National Hero and Health Advisor to the President Dr Timothy Stamps, who died last week after battling lung infection, will be cremated in Harare on Wednesday.
A memorial service is slated for Celebration Centre, Harare.
Health and Child Care Minister Dr David Parirenyatwa said Dr Stamps (81) was a national hero though his cremation would be a private ceremony and not a public one at the National Heroes Acre.
“There will be a private burial because in line with the family’s culture and customs; they will cremate his body,” said Dr Parirenyatwa.
Dr Stamps worked for the Salisbury (now Harare) Municipality health department and rose through the ranks to become chief medical officer.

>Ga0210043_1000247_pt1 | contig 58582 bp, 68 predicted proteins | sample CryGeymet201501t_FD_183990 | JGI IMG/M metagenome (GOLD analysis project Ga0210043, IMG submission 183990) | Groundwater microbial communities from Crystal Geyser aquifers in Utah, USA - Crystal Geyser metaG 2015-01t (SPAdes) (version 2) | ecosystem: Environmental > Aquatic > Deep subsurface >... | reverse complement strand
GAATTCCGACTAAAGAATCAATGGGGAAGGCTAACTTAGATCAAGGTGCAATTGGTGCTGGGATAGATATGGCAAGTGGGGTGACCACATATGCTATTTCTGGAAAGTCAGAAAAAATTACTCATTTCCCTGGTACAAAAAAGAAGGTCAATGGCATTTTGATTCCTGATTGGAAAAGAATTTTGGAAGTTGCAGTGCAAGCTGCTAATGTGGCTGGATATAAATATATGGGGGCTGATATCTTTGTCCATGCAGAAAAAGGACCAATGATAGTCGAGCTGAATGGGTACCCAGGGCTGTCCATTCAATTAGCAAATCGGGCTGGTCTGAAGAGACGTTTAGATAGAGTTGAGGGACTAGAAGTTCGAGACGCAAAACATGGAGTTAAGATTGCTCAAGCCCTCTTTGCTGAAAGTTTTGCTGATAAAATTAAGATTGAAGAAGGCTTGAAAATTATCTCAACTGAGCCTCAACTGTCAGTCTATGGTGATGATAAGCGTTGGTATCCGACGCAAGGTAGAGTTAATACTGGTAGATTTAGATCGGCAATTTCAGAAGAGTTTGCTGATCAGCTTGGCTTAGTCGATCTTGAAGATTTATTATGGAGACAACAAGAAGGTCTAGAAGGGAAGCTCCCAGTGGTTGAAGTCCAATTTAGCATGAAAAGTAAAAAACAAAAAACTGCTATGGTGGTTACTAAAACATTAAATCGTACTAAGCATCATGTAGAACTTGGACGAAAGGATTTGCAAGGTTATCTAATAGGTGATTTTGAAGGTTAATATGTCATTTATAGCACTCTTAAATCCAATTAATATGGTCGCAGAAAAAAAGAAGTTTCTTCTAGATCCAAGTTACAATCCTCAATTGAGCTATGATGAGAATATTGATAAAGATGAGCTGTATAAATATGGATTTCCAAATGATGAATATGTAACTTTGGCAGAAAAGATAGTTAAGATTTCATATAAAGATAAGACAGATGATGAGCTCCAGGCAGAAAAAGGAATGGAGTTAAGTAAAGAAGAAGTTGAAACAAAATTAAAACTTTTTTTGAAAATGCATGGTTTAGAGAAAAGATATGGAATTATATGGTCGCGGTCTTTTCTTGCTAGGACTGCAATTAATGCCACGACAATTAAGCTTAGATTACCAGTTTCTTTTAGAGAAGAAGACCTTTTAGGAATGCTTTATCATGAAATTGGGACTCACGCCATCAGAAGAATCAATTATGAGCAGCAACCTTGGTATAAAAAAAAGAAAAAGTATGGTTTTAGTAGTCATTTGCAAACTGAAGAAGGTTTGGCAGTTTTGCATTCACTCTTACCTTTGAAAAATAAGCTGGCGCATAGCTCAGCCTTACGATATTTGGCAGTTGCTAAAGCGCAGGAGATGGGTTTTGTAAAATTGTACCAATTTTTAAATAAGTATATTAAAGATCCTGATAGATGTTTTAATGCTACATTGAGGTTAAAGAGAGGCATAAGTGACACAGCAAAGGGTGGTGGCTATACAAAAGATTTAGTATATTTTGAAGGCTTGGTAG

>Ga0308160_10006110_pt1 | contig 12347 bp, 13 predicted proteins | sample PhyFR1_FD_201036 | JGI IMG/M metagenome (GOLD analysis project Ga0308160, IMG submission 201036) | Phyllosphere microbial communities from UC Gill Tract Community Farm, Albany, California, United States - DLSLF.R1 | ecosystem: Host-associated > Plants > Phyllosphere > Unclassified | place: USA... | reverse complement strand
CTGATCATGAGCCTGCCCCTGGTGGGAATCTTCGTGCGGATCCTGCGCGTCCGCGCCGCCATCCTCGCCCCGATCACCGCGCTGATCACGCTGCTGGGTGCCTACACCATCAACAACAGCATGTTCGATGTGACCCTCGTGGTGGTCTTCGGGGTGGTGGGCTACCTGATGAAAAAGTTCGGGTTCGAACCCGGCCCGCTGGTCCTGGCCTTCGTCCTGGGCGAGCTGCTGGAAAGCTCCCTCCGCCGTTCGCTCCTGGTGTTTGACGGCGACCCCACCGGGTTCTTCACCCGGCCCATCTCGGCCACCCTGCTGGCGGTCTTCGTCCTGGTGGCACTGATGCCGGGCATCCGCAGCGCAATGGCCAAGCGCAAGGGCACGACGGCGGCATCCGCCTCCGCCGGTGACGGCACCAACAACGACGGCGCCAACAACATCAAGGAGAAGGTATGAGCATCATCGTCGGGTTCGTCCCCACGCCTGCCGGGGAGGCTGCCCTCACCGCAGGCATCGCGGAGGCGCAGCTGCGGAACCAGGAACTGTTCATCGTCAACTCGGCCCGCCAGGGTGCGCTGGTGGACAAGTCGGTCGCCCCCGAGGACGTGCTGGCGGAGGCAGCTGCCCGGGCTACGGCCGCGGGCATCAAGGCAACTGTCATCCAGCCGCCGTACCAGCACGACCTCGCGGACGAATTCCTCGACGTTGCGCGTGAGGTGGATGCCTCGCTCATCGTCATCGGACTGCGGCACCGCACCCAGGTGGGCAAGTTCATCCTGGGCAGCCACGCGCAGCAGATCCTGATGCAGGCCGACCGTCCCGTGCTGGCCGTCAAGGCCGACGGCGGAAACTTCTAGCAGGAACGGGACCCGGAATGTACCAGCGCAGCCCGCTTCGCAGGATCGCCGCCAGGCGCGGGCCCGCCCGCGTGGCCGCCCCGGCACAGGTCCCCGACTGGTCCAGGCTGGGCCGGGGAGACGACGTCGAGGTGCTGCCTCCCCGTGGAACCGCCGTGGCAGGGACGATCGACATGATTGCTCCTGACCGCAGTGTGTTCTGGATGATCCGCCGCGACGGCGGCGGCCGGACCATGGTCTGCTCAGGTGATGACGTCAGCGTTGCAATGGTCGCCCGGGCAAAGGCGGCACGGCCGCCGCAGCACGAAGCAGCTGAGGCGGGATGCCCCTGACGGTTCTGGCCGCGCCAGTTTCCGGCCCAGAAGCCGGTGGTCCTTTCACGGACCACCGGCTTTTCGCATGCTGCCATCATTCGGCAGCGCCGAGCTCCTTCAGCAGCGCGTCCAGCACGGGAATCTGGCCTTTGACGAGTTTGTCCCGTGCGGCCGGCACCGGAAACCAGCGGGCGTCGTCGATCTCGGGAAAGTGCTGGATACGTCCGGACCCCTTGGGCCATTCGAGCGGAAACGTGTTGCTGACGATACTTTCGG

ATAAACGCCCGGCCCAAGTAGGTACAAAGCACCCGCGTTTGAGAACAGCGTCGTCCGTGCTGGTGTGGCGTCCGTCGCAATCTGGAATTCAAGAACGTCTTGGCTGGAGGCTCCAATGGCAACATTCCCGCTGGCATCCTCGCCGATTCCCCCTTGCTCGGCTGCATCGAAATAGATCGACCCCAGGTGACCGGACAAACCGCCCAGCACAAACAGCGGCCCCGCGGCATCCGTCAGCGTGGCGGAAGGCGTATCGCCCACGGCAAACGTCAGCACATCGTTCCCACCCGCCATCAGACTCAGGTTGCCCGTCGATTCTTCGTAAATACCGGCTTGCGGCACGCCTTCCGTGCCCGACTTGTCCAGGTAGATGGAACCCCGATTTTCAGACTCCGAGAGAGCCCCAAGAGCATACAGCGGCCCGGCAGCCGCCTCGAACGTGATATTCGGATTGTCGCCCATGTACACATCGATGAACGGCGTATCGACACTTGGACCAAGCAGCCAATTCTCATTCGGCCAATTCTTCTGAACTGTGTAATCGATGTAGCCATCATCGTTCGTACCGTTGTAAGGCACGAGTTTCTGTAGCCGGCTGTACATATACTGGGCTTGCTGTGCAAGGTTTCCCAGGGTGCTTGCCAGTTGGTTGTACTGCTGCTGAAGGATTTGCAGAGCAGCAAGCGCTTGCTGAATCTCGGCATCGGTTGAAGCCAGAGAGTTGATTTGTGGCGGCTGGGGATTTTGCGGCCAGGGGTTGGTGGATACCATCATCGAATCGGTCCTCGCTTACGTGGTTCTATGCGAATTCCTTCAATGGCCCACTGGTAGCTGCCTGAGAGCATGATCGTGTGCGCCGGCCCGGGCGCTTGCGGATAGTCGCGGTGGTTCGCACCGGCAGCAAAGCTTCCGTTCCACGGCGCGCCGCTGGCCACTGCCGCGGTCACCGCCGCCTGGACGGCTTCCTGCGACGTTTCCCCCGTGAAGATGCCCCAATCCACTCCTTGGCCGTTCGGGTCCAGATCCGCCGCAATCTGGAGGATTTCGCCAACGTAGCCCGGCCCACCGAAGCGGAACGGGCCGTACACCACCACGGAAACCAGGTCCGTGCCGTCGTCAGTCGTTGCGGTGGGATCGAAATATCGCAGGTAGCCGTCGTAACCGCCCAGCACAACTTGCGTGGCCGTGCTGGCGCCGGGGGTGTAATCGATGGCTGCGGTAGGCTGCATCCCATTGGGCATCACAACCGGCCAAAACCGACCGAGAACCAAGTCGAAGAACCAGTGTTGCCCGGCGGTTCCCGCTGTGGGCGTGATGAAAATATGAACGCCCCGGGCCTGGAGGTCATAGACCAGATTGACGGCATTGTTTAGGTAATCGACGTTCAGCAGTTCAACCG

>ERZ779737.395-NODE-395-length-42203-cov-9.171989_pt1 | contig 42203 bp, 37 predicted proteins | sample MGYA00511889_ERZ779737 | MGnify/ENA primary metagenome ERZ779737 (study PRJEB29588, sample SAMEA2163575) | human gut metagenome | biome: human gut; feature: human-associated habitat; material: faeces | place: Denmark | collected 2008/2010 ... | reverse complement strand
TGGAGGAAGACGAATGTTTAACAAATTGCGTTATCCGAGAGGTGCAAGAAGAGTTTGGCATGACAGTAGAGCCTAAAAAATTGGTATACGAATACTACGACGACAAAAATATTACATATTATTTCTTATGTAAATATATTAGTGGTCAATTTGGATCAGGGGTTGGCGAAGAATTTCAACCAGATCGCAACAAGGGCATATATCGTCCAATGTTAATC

He strove to give black people improved health access, much to the chagrin of racist Rhodesian authorities.
Dr Stamps was appointed Minister of Health from 1990 to 2002, and played a pivotal role in the fight against HIV and Aids.
In 1999, he led a pioneering local initiative to prevent mother-to-child transmission of HIV; and his overall efforts saw the creation of the National Aids Council through an Act of Parliament.
In 2004, Dr Stamps founded the Dr Timothy Stamps Trust for people living with chronic conditions to ease the burden of non-communicable diseases.
He is survived by wife, Cindy, six children and eight grandchildren.